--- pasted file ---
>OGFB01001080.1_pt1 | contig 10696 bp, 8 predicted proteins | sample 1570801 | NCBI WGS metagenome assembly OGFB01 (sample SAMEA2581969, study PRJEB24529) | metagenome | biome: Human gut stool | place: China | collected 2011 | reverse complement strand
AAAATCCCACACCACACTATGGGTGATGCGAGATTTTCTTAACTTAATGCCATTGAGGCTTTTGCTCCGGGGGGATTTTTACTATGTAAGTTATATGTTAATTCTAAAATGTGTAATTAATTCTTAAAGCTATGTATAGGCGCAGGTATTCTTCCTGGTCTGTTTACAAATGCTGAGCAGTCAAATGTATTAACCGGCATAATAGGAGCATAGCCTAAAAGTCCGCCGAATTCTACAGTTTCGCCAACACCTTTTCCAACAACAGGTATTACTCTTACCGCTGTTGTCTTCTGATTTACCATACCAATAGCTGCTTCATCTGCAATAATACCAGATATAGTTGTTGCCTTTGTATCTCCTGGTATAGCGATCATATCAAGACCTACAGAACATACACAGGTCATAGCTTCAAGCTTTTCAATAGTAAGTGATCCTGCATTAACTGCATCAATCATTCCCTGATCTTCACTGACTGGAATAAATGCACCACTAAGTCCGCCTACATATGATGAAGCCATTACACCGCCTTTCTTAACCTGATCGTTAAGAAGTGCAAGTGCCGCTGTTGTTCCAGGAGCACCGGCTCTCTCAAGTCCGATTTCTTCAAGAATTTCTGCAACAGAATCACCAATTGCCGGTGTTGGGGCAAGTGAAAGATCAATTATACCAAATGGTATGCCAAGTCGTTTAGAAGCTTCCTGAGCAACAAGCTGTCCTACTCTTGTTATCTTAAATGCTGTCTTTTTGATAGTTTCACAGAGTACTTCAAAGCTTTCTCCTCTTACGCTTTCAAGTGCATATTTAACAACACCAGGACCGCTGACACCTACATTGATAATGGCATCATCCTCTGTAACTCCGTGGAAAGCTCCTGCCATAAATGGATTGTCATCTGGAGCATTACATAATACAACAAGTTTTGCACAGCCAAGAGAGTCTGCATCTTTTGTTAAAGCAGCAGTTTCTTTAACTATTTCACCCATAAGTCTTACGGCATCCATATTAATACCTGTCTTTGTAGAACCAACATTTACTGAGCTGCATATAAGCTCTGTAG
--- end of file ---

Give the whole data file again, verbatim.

>OGFB01001080.1_pt1 | contig 10696 bp, 8 predicted proteins | sample 1570801 | NCBI WGS metagenome assembly OGFB01 (sample SAMEA2581969, study PRJEB24529) | metagenome | biome: Human gut stool | place: China | collected 2011 | reverse complement strand
AAAATCCCACACCACACTATGGGTGATGCGAGATTTTCTTAACTTAATGCCATTGAGGCTTTTGCTCCGGGGGGATTTTTACTATGTAAGTTATATGTTAATTCTAAAATGTGTAATTAATTCTTAAAGCTATGTATAGGCGCAGGTATTCTTCCTGGTCTGTTTACAAATGCTGAGCAGTCAAATGTATTAACCGGCATAATAGGAGCATAGCCTAAAAGTCCGCCGAATTCTACAGTTTCGCCAACACCTTTTCCAACAACAGGTATTACTCTTACCGCTGTTGTCTTCTGATTTACCATACCAATAGCTGCTTCATCTGCAATAATACCAGATATAGTTGTTGCCTTTGTATCTCCTGGTATAGCGATCATATCAAGACCTACAGAACATACACAGGTCATAGCTTCAAGCTTTTCAATAGTAAGTGATCCTGCATTAACTGCATCAATCATTCCCTGATCTTCACTGACTGGAATAAATGCACCACTAAGTCCGCCTACATATGATGAAGCCATTACACCGCCTTTCTTAACCTGATCGTTAAGAAGTGCAAGTGCCGCTGTTGTTCCAGGAGCACCGGCTCTCTCAAGTCCGATTTCTTCAAGAATTTCTGCAACAGAATCACCAATTGCCGGTGTTGGGGCAAGTGAAAGATCAATTATACCAAATGGTATGCCAAGTCGTTTAGAAGCTTCCTGAGCAACAAGCTGTCCTACTCTTGTTATCTTAAATGCTGTCTTTTTGATAGTTTCACAGAGTACTTCAAAGCTTTCTCCTCTTACGCTTTCAAGTGCATATTTAACAACACCAGGACCGCTGACACCTACATTGATAATGGCATCATCCTCTGTAACTCCGTGGAAAGCTCCTGCCATAAATGGATTGTCATCTGGAGCATTACATAATACAACAAGTTTTGCACAGCCAAGAGAGTCTGCATCTTTTGTTAAAGCAGCAGTTTCTTTAACTATTTCACCCATAAGTCTTACGGCATCCATATTAATACCTGTCTTTGTAGAACCAACATTTACTGAGCTGCATATAAGCTCTGTAG